Have you noticed how rarely you see people walking around smoking traditional cigarettes these days? It recently dawned on me how few smokers I see anymore, but before getting too excited I need to mention that the rise in e-cigarette users has probably increased in direct proportion to the decrease in cigarette smoking. This is especially troubling as it applies to the number of kids I see at my practice who openly discuss their usage of e-cig’s, as many of these kids are high achievers in school and sports, upstanding citizens, and from solid families. The new trend of electronic cigarette usage is most definitely in full swing, and it’s directly impacting kids in towns across America at an alarming rate.
Why are we seeing an uptick in e-cigs with kids?
Juul e-cigarettes come in different flavors, making them especially appealing to kids. The taste of these products also invites a false sense of security that they are harmless, when in fact they pose the very same dangers of nicotine addiction as traditional cigarettes. There’s also a “coolness” factor I have observed at my practice, particularly with the delivery pen devices. Additionally, the ease of use has been mentioned by many of my clients, as the fast, discrete vape-hit from a pen is a lot easier than having to bundle up to go out in the cold weather to enjoy a traditional cigarette. While all of these reasons certainly add to the likelihood why e-cig usage is up, you might be surprised to learn that we are currently witnessing an onslaught of subtle, intentionally manufactured new-wave marketing efforts that are driving the e-cig movement to new levels — specifically, I am talking about companies like Juul paying social media influencers to write, speak, and create videos about how cool e-cigarettes are to use. No, kids haven’t just come to enjoy e-cigs on their own, but many have instead been mislead into thinking the trend is more widespread than it actually is, and this movement is being driven by seemingly real people who appear to be simply interested in blogging about their favorite e-cigs.
While it may make fiscal sense for companies like Juul to get kids hooked on nicotine, the ethics of hiring everyday people to appear to be simply speaking on their own (without compensation) to endorse e-cigarettes is unethical, and potentially dangerous. And sadly, many kids easily fall victim into these questionable advertising practices.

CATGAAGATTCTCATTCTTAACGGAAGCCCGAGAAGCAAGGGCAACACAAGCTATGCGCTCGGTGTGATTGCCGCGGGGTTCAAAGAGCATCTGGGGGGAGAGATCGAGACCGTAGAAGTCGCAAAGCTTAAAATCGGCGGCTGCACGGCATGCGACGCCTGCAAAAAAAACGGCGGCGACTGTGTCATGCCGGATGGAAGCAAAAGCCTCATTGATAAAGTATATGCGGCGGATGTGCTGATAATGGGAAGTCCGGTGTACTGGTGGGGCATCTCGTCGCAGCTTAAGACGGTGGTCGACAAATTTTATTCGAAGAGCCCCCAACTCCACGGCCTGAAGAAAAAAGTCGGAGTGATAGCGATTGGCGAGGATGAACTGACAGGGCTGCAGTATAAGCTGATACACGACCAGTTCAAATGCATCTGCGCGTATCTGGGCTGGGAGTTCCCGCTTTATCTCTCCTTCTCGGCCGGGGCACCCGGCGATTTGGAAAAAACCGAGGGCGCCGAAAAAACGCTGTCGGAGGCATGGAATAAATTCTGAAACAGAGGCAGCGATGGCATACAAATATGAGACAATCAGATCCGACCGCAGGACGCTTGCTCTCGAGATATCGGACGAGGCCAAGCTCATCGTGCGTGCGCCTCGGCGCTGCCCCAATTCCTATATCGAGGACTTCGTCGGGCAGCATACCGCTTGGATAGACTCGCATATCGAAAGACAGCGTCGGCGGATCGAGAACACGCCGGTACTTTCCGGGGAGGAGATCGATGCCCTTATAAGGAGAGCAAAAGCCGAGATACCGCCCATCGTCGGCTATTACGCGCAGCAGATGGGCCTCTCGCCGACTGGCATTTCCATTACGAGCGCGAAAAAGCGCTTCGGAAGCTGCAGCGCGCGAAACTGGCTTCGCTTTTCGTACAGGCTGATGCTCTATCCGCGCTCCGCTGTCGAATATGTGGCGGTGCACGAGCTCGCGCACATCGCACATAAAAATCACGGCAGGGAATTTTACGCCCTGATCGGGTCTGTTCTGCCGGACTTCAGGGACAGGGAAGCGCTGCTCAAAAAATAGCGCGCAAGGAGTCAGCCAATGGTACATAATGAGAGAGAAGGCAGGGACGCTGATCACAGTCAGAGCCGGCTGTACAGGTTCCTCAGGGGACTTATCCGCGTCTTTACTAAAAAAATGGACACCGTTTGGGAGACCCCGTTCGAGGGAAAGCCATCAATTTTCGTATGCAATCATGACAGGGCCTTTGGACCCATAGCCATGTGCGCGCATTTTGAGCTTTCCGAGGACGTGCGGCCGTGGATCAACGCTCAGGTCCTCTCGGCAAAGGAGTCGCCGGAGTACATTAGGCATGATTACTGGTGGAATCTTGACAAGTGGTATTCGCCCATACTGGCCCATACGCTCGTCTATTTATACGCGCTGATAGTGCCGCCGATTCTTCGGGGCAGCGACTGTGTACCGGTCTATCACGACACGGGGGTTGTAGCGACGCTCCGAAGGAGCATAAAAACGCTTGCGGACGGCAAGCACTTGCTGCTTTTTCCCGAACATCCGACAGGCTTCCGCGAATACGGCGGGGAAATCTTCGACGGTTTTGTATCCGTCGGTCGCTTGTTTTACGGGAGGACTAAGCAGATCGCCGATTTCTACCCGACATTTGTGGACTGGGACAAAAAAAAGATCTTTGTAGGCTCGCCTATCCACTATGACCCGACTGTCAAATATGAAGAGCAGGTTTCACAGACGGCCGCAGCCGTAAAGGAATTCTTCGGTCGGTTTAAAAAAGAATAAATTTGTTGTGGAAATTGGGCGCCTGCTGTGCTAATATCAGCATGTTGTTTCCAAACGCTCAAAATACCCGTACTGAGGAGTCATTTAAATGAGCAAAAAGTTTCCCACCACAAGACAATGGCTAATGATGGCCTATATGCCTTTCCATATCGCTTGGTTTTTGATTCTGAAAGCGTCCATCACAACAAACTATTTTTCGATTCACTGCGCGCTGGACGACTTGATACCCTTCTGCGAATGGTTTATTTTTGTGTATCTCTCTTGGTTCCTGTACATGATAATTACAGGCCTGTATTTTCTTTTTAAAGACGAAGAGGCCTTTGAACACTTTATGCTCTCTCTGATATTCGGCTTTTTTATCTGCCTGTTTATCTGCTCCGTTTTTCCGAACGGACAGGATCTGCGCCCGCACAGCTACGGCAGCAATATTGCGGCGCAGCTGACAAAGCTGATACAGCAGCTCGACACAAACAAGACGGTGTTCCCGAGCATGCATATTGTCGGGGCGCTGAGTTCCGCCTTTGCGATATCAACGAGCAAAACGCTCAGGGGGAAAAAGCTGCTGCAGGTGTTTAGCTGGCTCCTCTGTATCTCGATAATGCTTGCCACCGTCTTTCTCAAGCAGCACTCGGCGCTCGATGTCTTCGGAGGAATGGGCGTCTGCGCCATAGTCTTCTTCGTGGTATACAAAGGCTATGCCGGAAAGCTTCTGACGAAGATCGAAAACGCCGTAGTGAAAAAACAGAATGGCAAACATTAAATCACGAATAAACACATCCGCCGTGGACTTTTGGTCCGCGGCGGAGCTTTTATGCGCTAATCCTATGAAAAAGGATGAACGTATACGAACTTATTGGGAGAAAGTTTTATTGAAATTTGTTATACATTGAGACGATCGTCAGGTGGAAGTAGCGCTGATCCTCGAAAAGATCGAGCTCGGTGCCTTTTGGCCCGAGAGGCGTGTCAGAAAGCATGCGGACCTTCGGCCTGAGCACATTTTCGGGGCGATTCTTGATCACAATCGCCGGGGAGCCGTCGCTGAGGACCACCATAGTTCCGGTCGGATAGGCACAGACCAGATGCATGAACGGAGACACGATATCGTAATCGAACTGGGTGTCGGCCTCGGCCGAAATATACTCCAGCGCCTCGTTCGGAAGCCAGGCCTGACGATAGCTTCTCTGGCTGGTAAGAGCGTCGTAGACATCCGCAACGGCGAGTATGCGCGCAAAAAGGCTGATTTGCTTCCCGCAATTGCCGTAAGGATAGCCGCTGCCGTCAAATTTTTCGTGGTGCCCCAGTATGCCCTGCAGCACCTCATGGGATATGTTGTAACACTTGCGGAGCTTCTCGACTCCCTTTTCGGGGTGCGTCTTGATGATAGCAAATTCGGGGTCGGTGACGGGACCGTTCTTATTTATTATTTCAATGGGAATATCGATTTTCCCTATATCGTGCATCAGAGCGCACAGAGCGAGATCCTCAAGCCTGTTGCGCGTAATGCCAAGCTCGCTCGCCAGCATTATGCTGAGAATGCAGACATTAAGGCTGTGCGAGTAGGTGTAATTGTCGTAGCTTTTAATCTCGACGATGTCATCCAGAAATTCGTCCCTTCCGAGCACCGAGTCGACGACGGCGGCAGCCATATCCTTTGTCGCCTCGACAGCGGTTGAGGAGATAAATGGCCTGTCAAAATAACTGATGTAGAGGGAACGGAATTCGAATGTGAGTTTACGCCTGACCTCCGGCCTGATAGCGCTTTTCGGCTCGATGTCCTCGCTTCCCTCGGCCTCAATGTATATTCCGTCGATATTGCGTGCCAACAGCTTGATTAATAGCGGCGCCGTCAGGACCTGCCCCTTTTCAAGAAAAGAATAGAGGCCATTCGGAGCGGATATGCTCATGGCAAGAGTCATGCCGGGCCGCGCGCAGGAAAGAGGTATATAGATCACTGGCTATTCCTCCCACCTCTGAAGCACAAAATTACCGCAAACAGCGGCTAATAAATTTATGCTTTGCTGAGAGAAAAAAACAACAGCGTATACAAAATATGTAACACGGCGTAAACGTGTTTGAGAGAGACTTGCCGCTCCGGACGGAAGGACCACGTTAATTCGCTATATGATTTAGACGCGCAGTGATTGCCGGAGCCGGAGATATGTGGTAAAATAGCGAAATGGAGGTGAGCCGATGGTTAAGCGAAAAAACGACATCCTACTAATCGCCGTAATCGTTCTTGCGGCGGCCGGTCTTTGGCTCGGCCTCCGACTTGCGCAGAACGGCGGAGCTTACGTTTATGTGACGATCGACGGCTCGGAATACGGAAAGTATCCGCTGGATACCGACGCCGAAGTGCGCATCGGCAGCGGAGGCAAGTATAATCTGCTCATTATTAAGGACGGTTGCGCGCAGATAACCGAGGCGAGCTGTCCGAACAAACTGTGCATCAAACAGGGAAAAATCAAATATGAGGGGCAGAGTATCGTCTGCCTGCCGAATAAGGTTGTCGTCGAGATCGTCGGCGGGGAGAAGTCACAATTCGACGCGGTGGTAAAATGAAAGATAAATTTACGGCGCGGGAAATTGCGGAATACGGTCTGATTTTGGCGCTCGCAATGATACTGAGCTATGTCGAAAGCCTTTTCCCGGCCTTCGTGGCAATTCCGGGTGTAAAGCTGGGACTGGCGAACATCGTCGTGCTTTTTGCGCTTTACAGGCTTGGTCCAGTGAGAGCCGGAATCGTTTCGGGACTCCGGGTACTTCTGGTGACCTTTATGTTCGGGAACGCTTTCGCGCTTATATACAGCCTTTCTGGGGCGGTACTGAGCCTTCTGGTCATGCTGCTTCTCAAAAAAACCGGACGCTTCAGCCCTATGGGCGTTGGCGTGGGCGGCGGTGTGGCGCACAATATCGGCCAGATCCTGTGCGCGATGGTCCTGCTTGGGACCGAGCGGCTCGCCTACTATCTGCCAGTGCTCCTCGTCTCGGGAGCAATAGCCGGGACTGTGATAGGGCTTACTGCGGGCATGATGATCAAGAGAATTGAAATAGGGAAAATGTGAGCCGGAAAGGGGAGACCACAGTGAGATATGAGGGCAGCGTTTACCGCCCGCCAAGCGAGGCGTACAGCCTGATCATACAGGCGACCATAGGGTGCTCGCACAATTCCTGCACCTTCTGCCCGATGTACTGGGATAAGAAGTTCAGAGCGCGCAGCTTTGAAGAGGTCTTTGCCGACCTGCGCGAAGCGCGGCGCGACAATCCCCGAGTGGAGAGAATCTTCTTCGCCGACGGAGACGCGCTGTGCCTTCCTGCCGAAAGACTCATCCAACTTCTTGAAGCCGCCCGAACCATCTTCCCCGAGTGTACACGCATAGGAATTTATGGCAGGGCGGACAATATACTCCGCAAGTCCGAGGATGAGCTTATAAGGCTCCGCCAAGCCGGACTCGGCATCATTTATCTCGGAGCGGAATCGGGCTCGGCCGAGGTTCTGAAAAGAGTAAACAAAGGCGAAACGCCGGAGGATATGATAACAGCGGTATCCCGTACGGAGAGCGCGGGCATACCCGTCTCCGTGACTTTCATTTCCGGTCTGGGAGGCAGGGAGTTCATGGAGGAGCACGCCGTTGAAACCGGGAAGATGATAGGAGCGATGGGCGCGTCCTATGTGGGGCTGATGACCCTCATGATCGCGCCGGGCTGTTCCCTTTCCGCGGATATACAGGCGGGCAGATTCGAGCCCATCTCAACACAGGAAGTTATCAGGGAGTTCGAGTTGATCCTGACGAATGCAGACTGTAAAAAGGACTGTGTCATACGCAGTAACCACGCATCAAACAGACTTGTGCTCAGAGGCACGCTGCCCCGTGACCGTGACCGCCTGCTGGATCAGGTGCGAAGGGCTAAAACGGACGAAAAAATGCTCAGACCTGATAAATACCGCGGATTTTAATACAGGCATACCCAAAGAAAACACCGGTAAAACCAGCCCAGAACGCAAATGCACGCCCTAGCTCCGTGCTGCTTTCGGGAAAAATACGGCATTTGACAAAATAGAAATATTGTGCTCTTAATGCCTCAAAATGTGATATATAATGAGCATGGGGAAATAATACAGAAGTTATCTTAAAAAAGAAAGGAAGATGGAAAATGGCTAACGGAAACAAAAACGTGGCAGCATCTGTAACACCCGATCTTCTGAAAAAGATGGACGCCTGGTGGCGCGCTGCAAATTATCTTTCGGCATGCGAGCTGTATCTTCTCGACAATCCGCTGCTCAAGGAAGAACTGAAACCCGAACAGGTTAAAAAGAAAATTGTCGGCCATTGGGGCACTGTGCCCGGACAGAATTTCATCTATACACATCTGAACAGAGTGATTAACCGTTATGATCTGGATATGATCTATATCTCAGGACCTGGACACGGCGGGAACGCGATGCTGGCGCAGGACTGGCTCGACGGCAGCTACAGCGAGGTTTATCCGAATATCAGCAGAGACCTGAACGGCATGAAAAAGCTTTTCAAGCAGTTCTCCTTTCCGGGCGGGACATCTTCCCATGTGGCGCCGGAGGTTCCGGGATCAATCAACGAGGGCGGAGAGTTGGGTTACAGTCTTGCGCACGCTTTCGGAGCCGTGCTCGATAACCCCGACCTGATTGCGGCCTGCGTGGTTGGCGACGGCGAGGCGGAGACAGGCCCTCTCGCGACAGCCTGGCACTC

Pay attention, your kid could be using right now
Users of e-cigarettes today don’t fit a specific personality type, nor do they come from a particular socioeconomic background. In fact, the kids I see at my practice who admit to using almost always come from backgrounds that might surprise you. They are, largely, kids who excel in the classroom (and sports), are active in their communities, and aside from using e-cigarettes often don’t have any other bad habits and/or illegal activities to report. My point is they are everyday kids, the kind of kids you probably have under your roof.
Because of the ease and discreteness of using e-cigarettes, it’s not very difficult to conceal a growing habit increasingly more kids are feeding. Unlike the old days of tangible evidence that a kid was smoking (i.e. dried tobacco remnants in pockets, cigarette smoke smell, lighters, etc), kids today often use so quickly and secretly that most parents have no idea there is a problem — until it’s too late. Sadly, nicotine addiction doesn’t take long, and a number of the kids I see are already hooked. Parents, therefore, are encouraged to tune in, ask questions, pay attention to their intuition, and immediately step in when there is evidence that e-cigarette usage is occurring.
Kids today are using e-cigarettes at a disturbing rate, and the means in which they are marketed to is disturbing. E-cigs have taken the place of traditional cigarettes, primarily because of their ease of use, coolness factor, and false belief they are relatively safe. For these reasons it’s important for parents to talk openly about the dangers of e-cigarettes, as well as step in immediately when warning signs arise.